Health Service Focus

14.07.16

Cracking down on all types of workforce bullying

Source: NHE Jul/Aug 16

NHE’s David Stevenson reports from an NHS Confederation session which focused on workforce productivity and tackling bullying in the system.

In early June the NHS Equality and Diversity Council published the inaugural NHS Workforce Race Equality Standard (WRES), which exposed the degree of racial discrimination and bullying across the service. 

The report, providing the first comprehensive data for all trusts in the UK, found that at 75% of acute trusts black and minority ethnic (BME) staff reported higher rates of bullying, harassment and abuse from colleagues than white staff. There were similar complaints at 50% of ambulance trusts, 78% of mental health and learning disability trusts, and 65% of community trusts. 

Tracie Joliff, head of inclusion and systems leadership at the NHS Leadership Academy, said: “This is something which has always been bubbling away in the background, but it really needs to be brought to the forefront with purposeful leadership actions to change the culture of the NHS so that all staff are appreciated and valued.” 

Wrong mentality 

During a panel session at NHS Confed, which included Nigel Edwards, the CEO at the Nuffield Trust, Stephen Dorrell, NHS Confederation’s chair, and Paul Scandrett from Allocate Software, a delegate noted that after recently joining his trust, bullying, despite being reported by 23% of staff, was not mentioned in the board’s report on the  NHS staff survey. 

“Last year, my staff reported that 23% of them had been bullied or abused by another member of staff,” he said. “When I looked at the board report on staff survey, it didn’t appear because it was an NHS average. We were no better or worse than anywhere else.” 

Edwards said that “it is mad” that nearly a quarter of staff get bullied across the NHS, and this has led to an environment where “being average is fine, and so long as you are not ahead of the pack it is OK”.

He added that in the last 15 years he has been concerned about the impact that robust and, at times, aggressive performance management from the top is having on the workforce: “Bullying at the top of an organisation will permeate five to six layers down. The question is what can be done about it?” He asked delegates how many had introduced measures to tackle bullying, but there were few responses.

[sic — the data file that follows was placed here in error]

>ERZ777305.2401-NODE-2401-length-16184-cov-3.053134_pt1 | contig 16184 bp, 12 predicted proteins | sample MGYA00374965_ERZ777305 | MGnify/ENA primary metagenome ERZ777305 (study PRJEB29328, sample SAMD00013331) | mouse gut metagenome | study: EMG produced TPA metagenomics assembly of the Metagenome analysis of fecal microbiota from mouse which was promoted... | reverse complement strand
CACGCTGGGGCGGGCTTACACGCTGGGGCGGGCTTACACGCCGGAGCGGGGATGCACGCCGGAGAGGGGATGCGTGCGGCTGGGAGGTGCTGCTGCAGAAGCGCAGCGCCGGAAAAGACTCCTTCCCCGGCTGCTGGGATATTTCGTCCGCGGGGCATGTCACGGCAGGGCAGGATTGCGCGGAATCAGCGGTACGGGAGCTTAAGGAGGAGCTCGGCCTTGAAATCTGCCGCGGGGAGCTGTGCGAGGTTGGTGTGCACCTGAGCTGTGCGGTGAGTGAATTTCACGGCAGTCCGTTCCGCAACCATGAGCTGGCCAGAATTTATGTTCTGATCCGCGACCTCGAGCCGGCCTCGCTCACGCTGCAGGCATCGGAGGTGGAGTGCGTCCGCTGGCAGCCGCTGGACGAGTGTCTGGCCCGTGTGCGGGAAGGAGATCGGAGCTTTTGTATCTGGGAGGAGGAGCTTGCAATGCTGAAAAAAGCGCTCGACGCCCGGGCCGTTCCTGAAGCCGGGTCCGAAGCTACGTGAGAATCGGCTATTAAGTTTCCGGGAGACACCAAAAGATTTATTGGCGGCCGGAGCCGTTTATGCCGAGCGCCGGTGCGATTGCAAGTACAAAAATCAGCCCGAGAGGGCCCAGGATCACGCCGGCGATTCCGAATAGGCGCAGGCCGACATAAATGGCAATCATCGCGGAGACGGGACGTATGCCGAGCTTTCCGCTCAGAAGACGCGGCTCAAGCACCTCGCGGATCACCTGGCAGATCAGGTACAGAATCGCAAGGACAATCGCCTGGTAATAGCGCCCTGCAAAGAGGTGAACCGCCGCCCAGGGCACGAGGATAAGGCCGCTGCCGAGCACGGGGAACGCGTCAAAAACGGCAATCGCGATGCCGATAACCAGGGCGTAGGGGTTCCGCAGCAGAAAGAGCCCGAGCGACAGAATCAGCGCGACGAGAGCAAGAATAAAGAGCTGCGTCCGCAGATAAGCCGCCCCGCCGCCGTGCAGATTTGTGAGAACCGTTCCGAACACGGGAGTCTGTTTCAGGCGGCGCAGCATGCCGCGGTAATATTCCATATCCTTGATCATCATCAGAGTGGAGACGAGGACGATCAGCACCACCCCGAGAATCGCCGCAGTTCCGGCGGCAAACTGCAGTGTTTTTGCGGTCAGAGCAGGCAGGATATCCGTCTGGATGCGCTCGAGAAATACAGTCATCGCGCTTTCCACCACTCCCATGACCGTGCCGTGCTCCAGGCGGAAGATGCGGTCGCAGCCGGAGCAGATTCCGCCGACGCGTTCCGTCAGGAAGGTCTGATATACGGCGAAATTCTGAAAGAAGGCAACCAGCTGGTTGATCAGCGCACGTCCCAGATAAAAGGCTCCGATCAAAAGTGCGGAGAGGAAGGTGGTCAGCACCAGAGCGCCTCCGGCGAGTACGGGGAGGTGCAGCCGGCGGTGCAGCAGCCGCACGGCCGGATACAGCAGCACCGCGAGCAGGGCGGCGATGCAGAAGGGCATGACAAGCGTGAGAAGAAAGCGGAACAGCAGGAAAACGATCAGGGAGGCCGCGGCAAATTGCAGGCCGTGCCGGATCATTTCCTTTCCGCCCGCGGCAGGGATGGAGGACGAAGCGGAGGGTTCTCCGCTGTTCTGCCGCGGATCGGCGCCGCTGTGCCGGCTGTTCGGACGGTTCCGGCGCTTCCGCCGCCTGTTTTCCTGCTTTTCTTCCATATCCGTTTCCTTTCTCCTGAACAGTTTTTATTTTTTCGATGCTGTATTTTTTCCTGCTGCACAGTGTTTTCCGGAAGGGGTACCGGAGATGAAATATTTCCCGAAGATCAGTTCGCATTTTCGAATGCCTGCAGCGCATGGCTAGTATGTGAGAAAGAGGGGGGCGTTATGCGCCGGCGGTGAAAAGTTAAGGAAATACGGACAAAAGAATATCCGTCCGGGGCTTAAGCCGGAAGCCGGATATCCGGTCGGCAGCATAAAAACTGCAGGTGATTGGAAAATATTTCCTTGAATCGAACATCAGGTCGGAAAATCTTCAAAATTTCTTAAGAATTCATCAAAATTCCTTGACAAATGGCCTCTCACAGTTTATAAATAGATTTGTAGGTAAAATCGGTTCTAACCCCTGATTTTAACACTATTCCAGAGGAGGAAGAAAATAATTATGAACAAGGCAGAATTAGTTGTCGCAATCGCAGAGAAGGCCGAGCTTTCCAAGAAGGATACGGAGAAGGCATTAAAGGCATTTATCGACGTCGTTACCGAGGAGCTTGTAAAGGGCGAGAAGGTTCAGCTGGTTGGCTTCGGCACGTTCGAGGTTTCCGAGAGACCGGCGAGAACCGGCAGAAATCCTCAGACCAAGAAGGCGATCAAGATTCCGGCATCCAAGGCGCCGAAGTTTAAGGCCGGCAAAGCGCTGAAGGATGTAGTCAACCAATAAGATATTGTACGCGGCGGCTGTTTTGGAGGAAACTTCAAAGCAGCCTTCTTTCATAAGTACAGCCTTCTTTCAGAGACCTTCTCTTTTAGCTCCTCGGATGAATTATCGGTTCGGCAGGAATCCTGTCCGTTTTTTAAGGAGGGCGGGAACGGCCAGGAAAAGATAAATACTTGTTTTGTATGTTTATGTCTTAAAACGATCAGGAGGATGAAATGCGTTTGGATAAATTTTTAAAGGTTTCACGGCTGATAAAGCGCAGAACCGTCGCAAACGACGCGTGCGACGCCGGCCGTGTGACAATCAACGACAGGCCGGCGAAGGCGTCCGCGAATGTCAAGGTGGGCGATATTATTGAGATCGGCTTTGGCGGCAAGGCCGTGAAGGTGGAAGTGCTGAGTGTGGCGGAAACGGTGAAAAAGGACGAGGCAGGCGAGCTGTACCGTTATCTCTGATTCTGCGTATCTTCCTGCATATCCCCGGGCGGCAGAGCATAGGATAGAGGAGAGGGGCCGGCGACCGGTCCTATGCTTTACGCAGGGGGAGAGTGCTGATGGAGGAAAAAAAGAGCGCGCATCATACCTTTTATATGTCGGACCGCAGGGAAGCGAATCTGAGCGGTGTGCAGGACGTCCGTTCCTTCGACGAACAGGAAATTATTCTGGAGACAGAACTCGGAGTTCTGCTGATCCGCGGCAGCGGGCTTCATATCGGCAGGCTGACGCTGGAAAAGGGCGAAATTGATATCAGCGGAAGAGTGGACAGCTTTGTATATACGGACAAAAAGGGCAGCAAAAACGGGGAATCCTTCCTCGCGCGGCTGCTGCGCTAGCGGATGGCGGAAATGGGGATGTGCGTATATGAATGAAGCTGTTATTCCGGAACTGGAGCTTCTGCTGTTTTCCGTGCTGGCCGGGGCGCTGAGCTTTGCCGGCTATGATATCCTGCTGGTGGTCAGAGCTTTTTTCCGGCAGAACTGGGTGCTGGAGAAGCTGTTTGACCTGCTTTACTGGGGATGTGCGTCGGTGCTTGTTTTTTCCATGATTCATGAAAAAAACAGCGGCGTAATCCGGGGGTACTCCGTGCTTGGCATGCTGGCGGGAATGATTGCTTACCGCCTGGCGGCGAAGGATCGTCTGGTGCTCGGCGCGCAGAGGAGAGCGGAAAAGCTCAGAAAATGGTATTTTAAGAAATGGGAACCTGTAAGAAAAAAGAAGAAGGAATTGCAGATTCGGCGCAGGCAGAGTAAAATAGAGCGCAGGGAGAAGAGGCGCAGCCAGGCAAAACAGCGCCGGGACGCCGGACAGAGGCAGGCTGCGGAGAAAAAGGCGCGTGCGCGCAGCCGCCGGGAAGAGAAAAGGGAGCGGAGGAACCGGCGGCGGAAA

Fixing the problem 

The panel had been discussing Lord Carter’s Review and how organisations should organise their workforce to deliver productivity efficiencies and happy staff. 

Dorrell noted that performance management, as it has been felt though the health service, has, too often, been about managing cost, and someone else looking after the consequences. 

“It is blind management,” he said. “What we are seeking to develop is a concept of value and quality of the service that link back to the cost. It is only when you manage cost and quality together that you can deliver the aspiration that we all have.” 

Paul Scandrett highlighted major variations in the use of rostering systems and the pressure that this puts on some wards and departments. But he added that done properly, the opportunities in this area for the NHS are “enormous”. However, this has to be taken seriously from the top-down. 

Edwards noted that the Carter Review didn’t actually say anything that surprising, and that the future is probably going to centre on a “large number of very effectively executed smaller changes over a wide range of activity”. 

But he added one of the tricks to delivering this is delegating higher levels of control “much closer to the frontline than we are often comfortable with”.

“If you try and centralise the control of agency staff, costs often go up rather than down,” he noted. “One of the reasons for this is that we haven’t really, in many cases, trained our middle managers with the right skills to do some of the things we require them to do. If you are asking them to redesign the pathways to reduce variation or manage the rosters, we probably have not put enough effort into training that supervisory role.” 

Psychological contract 

He added that what worries him most is that quite a lot of the change work requires buy-in from staff, particularly clinical staff, who may feel disillusioned. 

“This requires you to have a firm and clear ‘psychological contract’ about what the deal is to be a member of the management team,” he said, adding that at Virginia Mason the physician contract looks at what the organisation’s expectation is of the worker, and what they should  expect in return.

Edwards added that in the “current situation with the anxieties about the financial state of the NHS, the growing workload people are exposed to, and the sometimes frenetic and sometimes bullying culture it inhabits in the system”, the concept of the psychological contract is even more important. 

He concluded: “My starter would be to start having conversations with people about what they find is working, where they are bumping into barriers and where they can be overcome.”

Tell us what you think – have your say below or email opinion@nationalhealthexecutive.com

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